One thing we all love about close miking with a cardioid pattern microphone is how the proximity effect typically adds a robust bottom end to the sound. But the low-end can also easily get overbearing. This was one of the problems Neumann addressed with the U67. The microphone’s amplification circuit was designed with a permanent low-frequency roll-off, to reduce frequencies below 40 Hertz, with the purpose of reducing mechanical noise and avoiding the risk of having the low frequencies overloading the amp circuit. The filter could be bypassed by opening the microphone and disconnecting a wire bridge. But to further control the low end when using close mic techniques, a switch on the microphone body let the user easily switch the low-cut filter’s frequency to 100 Hz—although the graphs in the original U67 brochure actually showed that the roll-off started as high as 200 Hz.
One other problem with close mic techniques is that the microphone is exposed to much louder sound levels than when the mic is placed at a distance from the sound source. So there’s a risk of overloading the microphone’s amplifier, not only with low frequencies, but across the entire frequency spectrum. Therefore, a switchable attenuator was added to alter what the U67 owner’s manual referred to as the “transmission ratio”, the sound level that was fed into the amplifier circuit. The attenuator—the “pad” as it’s commonly called today—reduced the overall amplitude by 14 decibels. Townsend Labs’ measurements show that the attenuation is actually not perfectly linear. Engaging the pad gives a slight extra roll-off of the low and high frequencies. Consequently, we’ve made this setting available in the “Filter” section of the plug-in.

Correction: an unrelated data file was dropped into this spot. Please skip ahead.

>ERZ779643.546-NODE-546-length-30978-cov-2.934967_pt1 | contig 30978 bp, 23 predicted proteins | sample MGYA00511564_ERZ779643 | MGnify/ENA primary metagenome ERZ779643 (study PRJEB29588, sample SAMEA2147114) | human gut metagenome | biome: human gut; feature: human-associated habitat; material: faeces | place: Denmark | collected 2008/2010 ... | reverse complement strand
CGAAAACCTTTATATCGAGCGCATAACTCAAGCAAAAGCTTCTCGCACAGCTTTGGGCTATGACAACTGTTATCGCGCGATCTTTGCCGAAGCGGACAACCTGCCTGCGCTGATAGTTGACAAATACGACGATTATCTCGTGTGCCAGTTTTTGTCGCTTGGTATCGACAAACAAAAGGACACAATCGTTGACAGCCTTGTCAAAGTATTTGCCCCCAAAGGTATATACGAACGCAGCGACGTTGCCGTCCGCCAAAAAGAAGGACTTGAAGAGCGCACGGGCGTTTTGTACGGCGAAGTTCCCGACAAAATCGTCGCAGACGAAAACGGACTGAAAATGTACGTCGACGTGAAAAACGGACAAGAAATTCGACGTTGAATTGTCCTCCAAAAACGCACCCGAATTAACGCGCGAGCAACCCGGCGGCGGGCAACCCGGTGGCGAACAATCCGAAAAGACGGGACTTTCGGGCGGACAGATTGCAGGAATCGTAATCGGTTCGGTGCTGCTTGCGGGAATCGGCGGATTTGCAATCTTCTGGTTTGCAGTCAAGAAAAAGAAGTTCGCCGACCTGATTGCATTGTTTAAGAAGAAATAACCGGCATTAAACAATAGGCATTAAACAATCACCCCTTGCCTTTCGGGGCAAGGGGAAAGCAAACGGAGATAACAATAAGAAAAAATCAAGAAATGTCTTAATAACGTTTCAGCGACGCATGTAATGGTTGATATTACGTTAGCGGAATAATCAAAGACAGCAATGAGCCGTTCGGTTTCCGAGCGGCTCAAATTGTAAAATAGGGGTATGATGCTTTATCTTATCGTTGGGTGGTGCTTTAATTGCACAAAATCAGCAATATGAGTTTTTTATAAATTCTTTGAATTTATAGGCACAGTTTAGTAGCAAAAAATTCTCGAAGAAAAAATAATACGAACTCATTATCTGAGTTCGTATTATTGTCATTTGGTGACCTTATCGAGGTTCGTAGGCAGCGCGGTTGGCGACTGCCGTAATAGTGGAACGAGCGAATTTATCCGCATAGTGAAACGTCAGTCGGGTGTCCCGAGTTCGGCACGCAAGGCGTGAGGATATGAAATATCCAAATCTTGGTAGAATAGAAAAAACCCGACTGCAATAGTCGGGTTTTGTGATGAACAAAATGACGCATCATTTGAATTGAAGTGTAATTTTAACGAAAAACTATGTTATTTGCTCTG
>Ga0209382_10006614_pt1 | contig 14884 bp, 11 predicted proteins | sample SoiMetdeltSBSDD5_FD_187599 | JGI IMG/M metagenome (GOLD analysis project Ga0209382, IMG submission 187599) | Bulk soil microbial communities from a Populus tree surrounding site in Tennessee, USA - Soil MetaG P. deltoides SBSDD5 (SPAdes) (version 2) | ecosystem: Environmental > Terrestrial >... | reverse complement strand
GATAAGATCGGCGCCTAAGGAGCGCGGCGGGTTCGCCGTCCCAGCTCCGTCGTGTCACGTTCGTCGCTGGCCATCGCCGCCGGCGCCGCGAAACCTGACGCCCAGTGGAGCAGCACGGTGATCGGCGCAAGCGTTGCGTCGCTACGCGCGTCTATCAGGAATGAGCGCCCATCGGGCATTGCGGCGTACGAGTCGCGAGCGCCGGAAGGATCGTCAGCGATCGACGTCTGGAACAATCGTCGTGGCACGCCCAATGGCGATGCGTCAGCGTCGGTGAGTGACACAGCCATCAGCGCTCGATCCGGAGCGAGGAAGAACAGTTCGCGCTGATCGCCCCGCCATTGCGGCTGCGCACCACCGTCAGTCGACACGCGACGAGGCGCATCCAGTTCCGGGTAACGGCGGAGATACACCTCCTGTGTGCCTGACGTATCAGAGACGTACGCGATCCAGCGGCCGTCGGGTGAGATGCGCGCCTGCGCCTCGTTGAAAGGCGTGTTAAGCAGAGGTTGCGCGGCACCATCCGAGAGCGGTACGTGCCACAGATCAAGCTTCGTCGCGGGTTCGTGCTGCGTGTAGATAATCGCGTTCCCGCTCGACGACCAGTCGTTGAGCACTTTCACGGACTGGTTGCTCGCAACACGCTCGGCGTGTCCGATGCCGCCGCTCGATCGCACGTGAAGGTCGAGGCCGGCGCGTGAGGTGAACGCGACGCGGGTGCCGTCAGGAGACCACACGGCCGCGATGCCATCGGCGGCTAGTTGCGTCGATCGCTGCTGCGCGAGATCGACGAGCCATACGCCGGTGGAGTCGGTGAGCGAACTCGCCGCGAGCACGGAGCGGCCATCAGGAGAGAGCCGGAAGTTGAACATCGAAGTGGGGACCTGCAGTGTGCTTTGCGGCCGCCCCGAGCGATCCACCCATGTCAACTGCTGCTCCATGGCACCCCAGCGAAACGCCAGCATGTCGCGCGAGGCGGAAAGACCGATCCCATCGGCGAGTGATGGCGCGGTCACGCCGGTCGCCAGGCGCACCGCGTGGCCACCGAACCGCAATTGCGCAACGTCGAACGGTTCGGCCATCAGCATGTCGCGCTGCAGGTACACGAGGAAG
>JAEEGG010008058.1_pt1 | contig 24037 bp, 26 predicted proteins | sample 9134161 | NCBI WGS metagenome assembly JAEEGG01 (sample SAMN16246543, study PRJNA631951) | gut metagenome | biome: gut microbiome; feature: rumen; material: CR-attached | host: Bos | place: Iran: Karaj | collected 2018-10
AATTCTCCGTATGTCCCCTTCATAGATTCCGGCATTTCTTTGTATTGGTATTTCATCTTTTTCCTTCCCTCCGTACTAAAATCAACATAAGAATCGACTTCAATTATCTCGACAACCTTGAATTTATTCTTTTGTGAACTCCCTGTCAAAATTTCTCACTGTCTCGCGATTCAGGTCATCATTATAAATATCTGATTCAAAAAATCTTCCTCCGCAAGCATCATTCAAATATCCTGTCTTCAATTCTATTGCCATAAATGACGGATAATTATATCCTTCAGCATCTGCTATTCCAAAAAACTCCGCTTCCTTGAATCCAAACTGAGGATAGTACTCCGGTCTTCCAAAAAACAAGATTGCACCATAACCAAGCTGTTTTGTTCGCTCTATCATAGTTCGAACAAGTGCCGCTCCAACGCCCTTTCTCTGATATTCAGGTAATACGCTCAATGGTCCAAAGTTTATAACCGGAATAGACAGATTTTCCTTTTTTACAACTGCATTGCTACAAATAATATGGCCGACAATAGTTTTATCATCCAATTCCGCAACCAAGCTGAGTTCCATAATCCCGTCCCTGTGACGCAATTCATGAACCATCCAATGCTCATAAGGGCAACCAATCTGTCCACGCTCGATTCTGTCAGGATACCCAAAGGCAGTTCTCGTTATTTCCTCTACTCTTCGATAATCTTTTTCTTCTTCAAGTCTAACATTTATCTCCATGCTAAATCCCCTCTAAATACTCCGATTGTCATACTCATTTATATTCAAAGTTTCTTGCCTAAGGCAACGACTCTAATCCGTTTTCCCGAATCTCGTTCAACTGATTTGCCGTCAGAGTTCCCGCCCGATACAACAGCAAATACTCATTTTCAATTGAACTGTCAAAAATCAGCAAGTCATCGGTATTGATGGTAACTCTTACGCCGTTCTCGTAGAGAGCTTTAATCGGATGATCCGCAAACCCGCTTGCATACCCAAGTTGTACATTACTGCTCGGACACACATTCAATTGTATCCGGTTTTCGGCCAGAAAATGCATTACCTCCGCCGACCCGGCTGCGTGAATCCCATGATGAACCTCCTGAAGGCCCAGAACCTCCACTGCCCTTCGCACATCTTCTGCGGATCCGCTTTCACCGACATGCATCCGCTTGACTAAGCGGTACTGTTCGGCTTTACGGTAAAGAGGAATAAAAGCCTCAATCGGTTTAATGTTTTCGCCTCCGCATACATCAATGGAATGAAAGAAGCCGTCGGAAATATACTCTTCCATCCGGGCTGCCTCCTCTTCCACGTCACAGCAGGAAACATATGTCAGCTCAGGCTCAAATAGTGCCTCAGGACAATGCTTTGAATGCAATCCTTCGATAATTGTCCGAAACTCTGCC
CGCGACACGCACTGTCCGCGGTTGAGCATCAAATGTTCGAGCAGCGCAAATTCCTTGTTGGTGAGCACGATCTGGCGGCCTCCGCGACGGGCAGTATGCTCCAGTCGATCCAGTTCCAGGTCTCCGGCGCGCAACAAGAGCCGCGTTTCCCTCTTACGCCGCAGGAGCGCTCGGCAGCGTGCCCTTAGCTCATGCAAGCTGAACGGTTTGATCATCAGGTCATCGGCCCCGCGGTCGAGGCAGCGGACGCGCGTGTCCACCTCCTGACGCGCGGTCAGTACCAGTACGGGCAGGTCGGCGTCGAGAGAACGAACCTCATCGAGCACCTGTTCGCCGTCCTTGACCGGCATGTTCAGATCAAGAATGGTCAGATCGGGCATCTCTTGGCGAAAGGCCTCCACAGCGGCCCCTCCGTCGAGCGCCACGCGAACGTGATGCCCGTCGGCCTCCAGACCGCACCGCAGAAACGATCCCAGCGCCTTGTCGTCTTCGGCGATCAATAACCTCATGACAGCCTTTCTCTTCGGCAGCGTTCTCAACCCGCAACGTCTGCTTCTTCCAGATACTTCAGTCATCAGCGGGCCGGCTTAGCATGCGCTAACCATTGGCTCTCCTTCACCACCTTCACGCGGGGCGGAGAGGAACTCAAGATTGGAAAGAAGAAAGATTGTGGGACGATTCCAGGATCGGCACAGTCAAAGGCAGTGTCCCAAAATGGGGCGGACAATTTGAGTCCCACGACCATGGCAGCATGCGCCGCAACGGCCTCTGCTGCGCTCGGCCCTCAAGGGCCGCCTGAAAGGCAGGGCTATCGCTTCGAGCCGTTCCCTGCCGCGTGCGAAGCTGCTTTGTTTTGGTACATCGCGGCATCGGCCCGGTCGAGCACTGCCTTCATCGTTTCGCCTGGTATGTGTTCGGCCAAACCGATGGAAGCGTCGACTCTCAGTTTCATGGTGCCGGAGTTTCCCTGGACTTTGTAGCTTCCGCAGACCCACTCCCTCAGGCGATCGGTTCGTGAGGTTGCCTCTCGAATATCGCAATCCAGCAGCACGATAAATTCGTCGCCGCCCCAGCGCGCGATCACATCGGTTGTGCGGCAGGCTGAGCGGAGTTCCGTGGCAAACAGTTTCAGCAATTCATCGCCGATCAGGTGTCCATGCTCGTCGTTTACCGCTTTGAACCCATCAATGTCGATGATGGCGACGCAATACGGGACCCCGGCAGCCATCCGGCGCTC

The Sphere plug-in GUI gives access to all the parameters of the original 67s, including polar patterns and unique filter settings.
For added versatility, it was also important that the microphone had an improved signal to noise ratio compared to previous microphones. So several innovative design solutions were applied to fulfill this request. The sibilant frequencies around 6 kHz were also attenuated by design, as sharp “s” and “t” sounds are yet another downside of close mic placement to a vocalist.
When the U67 was released in 1960, it was an enormous success. Such a success that a few years into the microphone’s existence, the US distributor made an ad that simply consisted of a photo of the microphone with the words “Ask anyone” below. No logos or anything! The mic’s iconic exterior design with the tapered body and wedged grille had quickly become so well-known and recognizable that the marketers could choose such an understated messaging.